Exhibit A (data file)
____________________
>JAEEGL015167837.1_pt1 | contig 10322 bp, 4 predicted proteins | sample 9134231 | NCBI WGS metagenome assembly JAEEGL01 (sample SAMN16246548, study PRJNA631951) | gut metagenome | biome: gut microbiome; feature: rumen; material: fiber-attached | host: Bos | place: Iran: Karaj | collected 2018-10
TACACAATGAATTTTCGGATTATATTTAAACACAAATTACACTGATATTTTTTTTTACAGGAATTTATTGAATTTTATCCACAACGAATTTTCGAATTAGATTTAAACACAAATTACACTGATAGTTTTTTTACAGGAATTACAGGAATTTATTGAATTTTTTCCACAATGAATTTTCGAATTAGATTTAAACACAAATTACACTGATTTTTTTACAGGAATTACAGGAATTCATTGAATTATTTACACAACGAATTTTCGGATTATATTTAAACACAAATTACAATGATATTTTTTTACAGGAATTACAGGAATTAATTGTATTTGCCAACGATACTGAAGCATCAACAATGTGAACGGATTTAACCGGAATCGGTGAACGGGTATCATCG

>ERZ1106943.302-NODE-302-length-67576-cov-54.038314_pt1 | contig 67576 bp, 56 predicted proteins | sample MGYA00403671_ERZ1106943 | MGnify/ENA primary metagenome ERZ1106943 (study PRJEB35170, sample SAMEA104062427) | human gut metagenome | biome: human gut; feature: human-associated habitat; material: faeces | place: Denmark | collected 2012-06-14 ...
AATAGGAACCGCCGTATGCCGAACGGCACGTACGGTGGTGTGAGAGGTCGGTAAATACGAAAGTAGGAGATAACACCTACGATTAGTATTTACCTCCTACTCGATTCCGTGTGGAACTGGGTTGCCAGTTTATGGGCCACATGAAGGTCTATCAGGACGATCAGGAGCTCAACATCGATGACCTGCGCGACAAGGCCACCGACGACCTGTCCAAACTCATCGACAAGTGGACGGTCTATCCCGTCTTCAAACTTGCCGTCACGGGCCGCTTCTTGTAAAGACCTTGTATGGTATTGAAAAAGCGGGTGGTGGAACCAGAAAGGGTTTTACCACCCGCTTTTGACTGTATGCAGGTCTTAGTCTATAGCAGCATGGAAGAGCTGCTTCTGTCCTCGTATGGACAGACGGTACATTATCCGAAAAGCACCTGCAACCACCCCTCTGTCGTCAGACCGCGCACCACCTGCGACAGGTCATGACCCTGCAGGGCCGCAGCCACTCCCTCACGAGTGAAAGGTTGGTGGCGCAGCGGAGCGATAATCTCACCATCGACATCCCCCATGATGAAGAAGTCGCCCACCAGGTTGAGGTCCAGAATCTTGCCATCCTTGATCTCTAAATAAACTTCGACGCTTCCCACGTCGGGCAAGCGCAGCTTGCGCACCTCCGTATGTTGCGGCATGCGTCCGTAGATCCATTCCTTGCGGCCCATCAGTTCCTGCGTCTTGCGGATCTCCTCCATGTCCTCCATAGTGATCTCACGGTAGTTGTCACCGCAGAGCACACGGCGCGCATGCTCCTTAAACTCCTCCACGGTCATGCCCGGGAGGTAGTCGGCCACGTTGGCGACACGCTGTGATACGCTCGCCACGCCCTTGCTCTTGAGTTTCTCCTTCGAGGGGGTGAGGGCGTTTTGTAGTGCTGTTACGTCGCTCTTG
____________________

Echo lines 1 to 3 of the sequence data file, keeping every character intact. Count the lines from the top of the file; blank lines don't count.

>JAEEGL015167837.1_pt1 | contig 10322 bp, 4 predicted proteins | sample 9134231 | NCBI WGS metagenome assembly JAEEGL01 (sample SAMN16246548, study PRJNA631951) | gut metagenome | biome: gut microbiome; feature: rumen; material: fiber-attached | host: Bos | place: Iran: Karaj | collected 2018-10
TACACAATGAATTTTCGGATTATATTTAAACACAAATTACACTGATATTTTTTTTTACAGGAATTTATTGAATTTTATCCACAACGAATTTTCGAATTAGATTTAAACACAAATTACACTGATAGTTTTTTTACAGGAATTACAGGAATTTATTGAATTTTTTCCACAATGAATTTTCGAATTAGATTTAAACACAAATTACACTGATTTTTTTACAGGAATTACAGGAATTCATTGAATTATTTACACAACGAATTTTCGGATTATATTTAAACACAAATTACAATGATATTTTTTTACAGGAATTACAGGAATTAATTGTATTTGCCAACGATACTGAAGCATCAACAATGTGAACGGATTTAACCGGAATCGGTGAACGGGTATCATCG

>ERZ1106943.302-NODE-302-length-67576-cov-54.038314_pt1 | contig 67576 bp, 56 predicted proteins | sample MGYA00403671_ERZ1106943 | MGnify/ENA primary metagenome ERZ1106943 (study PRJEB35170, sample SAMEA104062427) | human gut metagenome | biome: human gut; feature: human-associated habitat; material: faeces | place: Denmark | collected 2012-06-14 ...